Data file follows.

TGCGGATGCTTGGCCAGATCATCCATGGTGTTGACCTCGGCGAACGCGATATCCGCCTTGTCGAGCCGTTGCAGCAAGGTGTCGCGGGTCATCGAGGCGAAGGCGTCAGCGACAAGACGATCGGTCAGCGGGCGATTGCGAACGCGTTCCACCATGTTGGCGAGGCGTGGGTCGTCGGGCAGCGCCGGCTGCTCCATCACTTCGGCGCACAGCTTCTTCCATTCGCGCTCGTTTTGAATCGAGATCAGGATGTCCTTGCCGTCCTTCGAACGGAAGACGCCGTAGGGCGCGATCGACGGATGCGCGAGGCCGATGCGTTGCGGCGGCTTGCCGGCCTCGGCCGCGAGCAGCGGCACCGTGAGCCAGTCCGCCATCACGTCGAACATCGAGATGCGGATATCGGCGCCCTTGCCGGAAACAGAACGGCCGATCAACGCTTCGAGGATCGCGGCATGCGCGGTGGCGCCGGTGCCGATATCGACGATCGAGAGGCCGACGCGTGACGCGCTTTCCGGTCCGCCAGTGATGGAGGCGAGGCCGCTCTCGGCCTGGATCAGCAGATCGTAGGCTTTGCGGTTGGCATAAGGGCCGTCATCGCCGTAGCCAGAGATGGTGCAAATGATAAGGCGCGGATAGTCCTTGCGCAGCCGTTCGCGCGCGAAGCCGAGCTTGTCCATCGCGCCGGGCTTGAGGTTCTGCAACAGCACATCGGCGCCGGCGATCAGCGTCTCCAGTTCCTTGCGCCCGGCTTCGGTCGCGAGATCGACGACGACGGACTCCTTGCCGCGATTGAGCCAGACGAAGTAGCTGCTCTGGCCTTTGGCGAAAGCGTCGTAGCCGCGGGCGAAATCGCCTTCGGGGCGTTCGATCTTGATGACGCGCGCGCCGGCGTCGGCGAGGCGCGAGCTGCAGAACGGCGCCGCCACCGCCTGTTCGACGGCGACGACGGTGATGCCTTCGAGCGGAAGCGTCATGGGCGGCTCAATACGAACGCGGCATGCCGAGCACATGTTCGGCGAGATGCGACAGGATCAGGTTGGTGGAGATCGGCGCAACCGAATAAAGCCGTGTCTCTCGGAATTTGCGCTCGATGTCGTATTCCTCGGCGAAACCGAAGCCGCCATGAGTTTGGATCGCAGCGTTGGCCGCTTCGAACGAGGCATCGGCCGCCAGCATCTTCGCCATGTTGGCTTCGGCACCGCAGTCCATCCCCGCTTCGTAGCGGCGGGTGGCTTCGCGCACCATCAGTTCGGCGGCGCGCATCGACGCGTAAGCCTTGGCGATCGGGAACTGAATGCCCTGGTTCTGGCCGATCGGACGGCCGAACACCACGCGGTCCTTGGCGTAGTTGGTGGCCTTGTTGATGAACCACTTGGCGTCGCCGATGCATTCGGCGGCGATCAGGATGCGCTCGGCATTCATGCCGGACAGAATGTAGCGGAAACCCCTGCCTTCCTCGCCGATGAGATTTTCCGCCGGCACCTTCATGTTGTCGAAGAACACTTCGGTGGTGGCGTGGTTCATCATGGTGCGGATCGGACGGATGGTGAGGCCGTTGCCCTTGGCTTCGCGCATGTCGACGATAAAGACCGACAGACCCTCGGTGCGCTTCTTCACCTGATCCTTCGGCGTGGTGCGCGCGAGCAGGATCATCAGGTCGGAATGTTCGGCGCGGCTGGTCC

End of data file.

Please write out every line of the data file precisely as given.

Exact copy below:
TGCGGATGCTTGGCCAGATCATCCATGGTGTTGACCTCGGCGAACGCGATATCCGCCTTGTCGAGCCGTTGCAGCAAGGTGTCGCGGGTCATCGAGGCGAAGGCGTCAGCGACAAGACGATCGGTCAGCGGGCGATTGCGAACGCGTTCCACCATGTTGGCGAGGCGTGGGTCGTCGGGCAGCGCCGGCTGCTCCATCACTTCGGCGCACAGCTTCTTCCATTCGCGCTCGTTTTGAATCGAGATCAGGATGTCCTTGCCGTCCTTCGAACGGAAGACGCCGTAGGGCGCGATCGACGGATGCGCGAGGCCGATGCGTTGCGGCGGCTTGCCGGCCTCGGCCGCGAGCAGCGGCACCGTGAGCCAGTCCGCCATCACGTCGAACATCGAGATGCGGATATCGGCGCCCTTGCCGGAAACAGAACGGCCGATCAACGCTTCGAGGATCGCGGCATGCGCGGTGGCGCCGGTGCCGATATCGACGATCGAGAGGCCGACGCGTGACGCGCTTTCCGGTCCGCCAGTGATGGAGGCGAGGCCGCTCTCGGCCTGGATCAGCAGATCGTAGGCTTTGCGGTTGGCATAAGGGCCGTCATCGCCGTAGCCAGAGATGGTGCAAATGATAAGGCGCGGATAGTCCTTGCGCAGCCGTTCGCGCGCGAAGCCGAGCTTGTCCATCGCGCCGGGCTTGAGGTTCTGCAACAGCACATCGGCGCCGGCGATCAGCGTCTCCAGTTCCTTGCGCCCGGCTTCGGTCGCGAGATCGACGACGACGGACTCCTTGCCGCGATTGAGCCAGACGAAGTAGCTGCTCTGGCCTTTGGCGAAAGCGTCGTAGCCGCGGGCGAAATCGCCTTCGGGGCGTTCGATCTTGATGACGCGCGCGCCGGCGTCGGCGAGGCGCGAGCTGCAGAACGGCGCCGCCACCGCCTGTTCGACGGCGACGACGGTGATGCCTTCGAGCGGAAGCGTCATGGGCGGCTCAATACGAACGCGGCATGCCGAGCACATGTTCGGCGAGATGCGACAGGATCAGGTTGGTGGAGATCGGCGCAACCGAATAAAGCCGTGTCTCTCGGAATTTGCGCTCGATGTCGTATTCCTCGGCGAAACCGAAGCCGCCATGAGTTTGGATCGCAGCGTTGGCCGCTTCGAACGAGGCATCGGCCGCCAGCATCTTCGCCATGTTGGCTTCGGCACCGCAGTCCATCCCCGCTTCGTAGCGGCGGGTGGCTTCGCGCACCATCAGTTCGGCGGCGCGCATCGACGCGTAAGCCTTGGCGATCGGGAACTGAATGCCCTGGTTCTGGCCGATCGGACGGCCGAACACCACGCGGTCCTTGGCGTAGTTGGTGGCCTTGTTGATGAACCACTTGGCGTCGCCGATGCATTCGGCGGCGATCAGGATGCGCTCGGCATTCATGCCGGACAGAATGTAGCGGAAACCCCTGCCTTCCTCGCCGATGAGATTTTCCGCCGGCACCTTCATGTTGTCGAAGAACACTTCGGTGGTGGCGTGGTTCATCATGGTGCGGATCGGACGGATGGTGAGGCCGTTGCCCTTGGCTTCGCGCATGTCGACGATAAAGACCGACAGACCCTCGGTGCGCTTCTTCACCTGATCCTTCGGCGTGGTGCGCGCGAGCAGGATCATCAGGTCGGAATGTTCGGCGCGGCTGGTCC